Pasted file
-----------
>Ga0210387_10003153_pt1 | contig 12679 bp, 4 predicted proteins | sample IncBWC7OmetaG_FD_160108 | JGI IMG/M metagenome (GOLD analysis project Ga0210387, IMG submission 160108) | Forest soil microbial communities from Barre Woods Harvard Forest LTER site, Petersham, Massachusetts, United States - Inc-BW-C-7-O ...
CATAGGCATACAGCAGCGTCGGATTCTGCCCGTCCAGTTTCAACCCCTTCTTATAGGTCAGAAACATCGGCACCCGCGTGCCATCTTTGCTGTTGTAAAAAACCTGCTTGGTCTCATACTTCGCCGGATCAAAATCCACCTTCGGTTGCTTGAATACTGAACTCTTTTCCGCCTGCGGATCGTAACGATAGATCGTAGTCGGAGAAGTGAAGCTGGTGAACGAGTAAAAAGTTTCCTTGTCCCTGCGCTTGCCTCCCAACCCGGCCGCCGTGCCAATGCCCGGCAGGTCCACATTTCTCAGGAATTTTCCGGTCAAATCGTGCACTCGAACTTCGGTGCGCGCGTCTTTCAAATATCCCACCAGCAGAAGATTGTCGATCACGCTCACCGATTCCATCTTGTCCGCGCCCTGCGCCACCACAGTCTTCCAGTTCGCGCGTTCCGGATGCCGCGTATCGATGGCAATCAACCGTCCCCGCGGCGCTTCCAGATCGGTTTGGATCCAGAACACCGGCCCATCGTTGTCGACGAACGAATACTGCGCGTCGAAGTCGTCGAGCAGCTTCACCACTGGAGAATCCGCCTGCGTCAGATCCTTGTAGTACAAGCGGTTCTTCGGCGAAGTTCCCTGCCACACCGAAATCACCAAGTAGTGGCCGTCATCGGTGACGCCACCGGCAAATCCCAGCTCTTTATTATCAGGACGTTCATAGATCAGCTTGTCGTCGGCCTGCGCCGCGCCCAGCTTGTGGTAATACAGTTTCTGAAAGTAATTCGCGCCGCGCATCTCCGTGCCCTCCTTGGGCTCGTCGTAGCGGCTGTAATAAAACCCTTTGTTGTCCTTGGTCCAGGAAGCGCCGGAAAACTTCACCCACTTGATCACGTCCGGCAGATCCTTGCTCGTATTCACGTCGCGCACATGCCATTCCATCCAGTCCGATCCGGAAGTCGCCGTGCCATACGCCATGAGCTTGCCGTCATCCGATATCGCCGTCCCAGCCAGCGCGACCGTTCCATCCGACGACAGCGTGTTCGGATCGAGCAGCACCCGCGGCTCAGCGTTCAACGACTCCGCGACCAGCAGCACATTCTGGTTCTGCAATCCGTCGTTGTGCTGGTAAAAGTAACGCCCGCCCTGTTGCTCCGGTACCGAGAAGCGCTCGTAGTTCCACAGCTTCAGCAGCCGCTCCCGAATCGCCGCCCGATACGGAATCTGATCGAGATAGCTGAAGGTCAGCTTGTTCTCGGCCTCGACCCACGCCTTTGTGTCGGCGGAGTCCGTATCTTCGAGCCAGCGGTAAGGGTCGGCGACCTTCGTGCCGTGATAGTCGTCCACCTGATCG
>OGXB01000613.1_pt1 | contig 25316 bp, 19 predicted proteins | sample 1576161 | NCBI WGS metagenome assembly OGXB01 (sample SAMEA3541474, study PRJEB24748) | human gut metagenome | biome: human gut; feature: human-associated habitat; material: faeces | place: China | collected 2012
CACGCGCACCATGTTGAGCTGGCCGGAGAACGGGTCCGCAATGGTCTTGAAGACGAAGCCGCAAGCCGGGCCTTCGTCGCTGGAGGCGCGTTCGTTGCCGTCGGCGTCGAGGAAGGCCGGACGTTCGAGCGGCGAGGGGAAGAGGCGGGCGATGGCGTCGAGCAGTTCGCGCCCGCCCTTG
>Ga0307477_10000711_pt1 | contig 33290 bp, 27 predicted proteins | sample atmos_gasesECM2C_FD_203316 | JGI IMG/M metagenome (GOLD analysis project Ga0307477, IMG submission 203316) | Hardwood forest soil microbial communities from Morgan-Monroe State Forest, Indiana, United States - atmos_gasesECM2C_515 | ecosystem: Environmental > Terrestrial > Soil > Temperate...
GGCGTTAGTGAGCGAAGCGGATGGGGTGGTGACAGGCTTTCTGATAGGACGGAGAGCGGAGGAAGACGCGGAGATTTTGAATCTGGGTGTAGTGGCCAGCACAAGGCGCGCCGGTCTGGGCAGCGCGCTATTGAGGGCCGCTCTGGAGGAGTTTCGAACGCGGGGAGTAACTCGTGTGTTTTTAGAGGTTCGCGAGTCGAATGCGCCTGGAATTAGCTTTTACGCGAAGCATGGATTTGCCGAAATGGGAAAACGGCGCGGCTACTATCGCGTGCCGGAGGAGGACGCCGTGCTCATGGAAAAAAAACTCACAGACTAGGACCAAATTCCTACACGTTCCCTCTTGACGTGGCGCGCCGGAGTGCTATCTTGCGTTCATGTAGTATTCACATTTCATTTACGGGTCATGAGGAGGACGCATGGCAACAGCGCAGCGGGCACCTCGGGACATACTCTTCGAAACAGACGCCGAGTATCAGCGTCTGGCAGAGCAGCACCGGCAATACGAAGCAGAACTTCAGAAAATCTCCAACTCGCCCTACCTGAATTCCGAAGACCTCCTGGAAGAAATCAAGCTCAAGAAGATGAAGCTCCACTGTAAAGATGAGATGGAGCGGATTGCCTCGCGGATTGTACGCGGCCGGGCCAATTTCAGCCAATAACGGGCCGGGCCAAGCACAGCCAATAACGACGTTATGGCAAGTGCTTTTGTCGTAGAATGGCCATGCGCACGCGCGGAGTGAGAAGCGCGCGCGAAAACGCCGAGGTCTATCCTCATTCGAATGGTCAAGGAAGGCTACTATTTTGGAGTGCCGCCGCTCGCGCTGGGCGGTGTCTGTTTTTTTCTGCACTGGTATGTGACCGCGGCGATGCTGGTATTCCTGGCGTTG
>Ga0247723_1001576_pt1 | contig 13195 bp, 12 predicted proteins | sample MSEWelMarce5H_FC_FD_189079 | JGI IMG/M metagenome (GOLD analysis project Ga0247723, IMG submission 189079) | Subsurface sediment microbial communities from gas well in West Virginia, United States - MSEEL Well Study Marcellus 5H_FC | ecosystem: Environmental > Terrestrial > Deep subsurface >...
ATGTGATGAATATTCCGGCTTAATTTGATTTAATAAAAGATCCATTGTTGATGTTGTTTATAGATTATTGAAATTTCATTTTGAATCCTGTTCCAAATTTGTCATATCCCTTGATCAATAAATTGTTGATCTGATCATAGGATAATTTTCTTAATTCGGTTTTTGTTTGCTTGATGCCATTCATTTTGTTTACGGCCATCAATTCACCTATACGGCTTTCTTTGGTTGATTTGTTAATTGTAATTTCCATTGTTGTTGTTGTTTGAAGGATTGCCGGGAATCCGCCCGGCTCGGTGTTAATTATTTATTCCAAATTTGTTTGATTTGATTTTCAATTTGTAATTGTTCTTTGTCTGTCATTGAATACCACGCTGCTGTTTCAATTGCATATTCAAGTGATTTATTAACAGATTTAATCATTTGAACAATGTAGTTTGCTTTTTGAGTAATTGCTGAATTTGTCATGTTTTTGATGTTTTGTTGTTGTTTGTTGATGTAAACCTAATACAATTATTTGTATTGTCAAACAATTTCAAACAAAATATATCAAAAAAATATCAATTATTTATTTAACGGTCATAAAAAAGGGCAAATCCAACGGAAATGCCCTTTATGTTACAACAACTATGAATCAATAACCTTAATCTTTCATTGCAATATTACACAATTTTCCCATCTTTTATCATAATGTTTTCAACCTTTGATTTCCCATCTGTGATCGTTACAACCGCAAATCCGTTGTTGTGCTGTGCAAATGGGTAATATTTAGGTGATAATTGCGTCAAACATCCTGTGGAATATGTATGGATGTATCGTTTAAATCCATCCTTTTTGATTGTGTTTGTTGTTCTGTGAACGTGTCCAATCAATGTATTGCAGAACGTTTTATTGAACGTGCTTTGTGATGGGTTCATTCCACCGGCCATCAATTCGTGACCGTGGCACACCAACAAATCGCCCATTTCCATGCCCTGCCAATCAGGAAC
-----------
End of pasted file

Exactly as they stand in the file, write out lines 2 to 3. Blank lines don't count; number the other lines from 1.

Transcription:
CATAGGCATACAGCAGCGTCGGATTCTGCCCGTCCAGTTTCAACCCCTTCTTATAGGTCAGAAACATCGGCACCCGCGTGCCATCTTTGCTGTTGTAAAAAACCTGCTTGGTCTCATACTTCGCCGGATCAAAATCCACCTTCGGTTGCTTGAATACTGAACTCTTTTCCGCCTGCGGATCGTAACGATAGATCGTAGTCGGAGAAGTGAAGCTGGTGAACGAGTAAAAAGTTTCCTTGTCCCTGCGCTTGCCTCCCAACCCGGCCGCCGTGCCAATGCCCGGCAGGTCCACATTTCTCAGGAATTTTCCGGTCAAATCGTGCACTCGAACTTCGGTGCGCGCGTCTTTCAAATATCCCACCAGCAGAAGATTGTCGATCACGCTCACCGATTCCATCTTGTCCGCGCCCTGCGCCACCACAGTCTTCCAGTTCGCGCGTTCCGGATGCCGCGTATCGATGGCAATCAACCGTCCCCGCGGCGCTTCCAGATCGGTTTGGATCCAGAACACCGGCCCATCGTTGTCGACGAACGAATACTGCGCGTCGAAGTCGTCGAGCAGCTTCACCACTGGAGAATCCGCCTGCGTCAGATCCTTGTAGTACAAGCGGTTCTTCGGCGAAGTTCCCTGCCACACCGAAATCACCAAGTAGTGGCCGTCATCGGTGACGCCACCGGCAAATCCCAGCTCTTTATTATCAGGACGTTCATAGATCAGCTTGTCGTCGGCCTGCGCCGCGCCCAGCTTGTGGTAATACAGTTTCTGAAAGTAATTCGCGCCGCGCATCTCCGTGCCCTCCTTGGGCTCGTCGTAGCGGCTGTAATAAAACCCTTTGTTGTCCTTGGTCCAGGAAGCGCCGGAAAACTTCACCCACTTGATCACGTCCGGCAGATCCTTGCTCGTATTCACGTCGCGCACATGCCATTCCATCCAGTCCGATCCGGAAGTCGCCGTGCCATACGCCATGAGCTTGCCGTCATCCGATATCGCCGTCCCAGCCAGCGCGACCGTTCCATCCGACGACAGCGTGTTCGGATCGAGCAGCACCCGCGGCTCAGCGTTCAACGACTCCGCGACCAGCAGCACATTCTGGTTCTGCAATCCGTCGTTGTGCTGGTAAAAGTAACGCCCGCCCTGTTGCTCCGGTACCGAGAAGCGCTCGTAGTTCCACAGCTTCAGCAGCCGCTCCCGAATCGCCGCCCGATACGGAATCTGATCGAGATAGCTGAAGGTCAGCTTGTTCTCGGCCTCGACCCACGCCTTTGTGTCGGCGGAGTCCGTATCTTCGAGCCAGCGGTAAGGGTCGGCGACCTTCGTGCCGTGATAGTCGTCCACCTGATCG
>OGXB01000613.1_pt1 | contig 25316 bp, 19 predicted proteins | sample 1576161 | NCBI WGS metagenome assembly OGXB01 (sample SAMEA3541474, study PRJEB24748) | human gut metagenome | biome: human gut; feature: human-associated habitat; material: faeces | place: China | collected 2012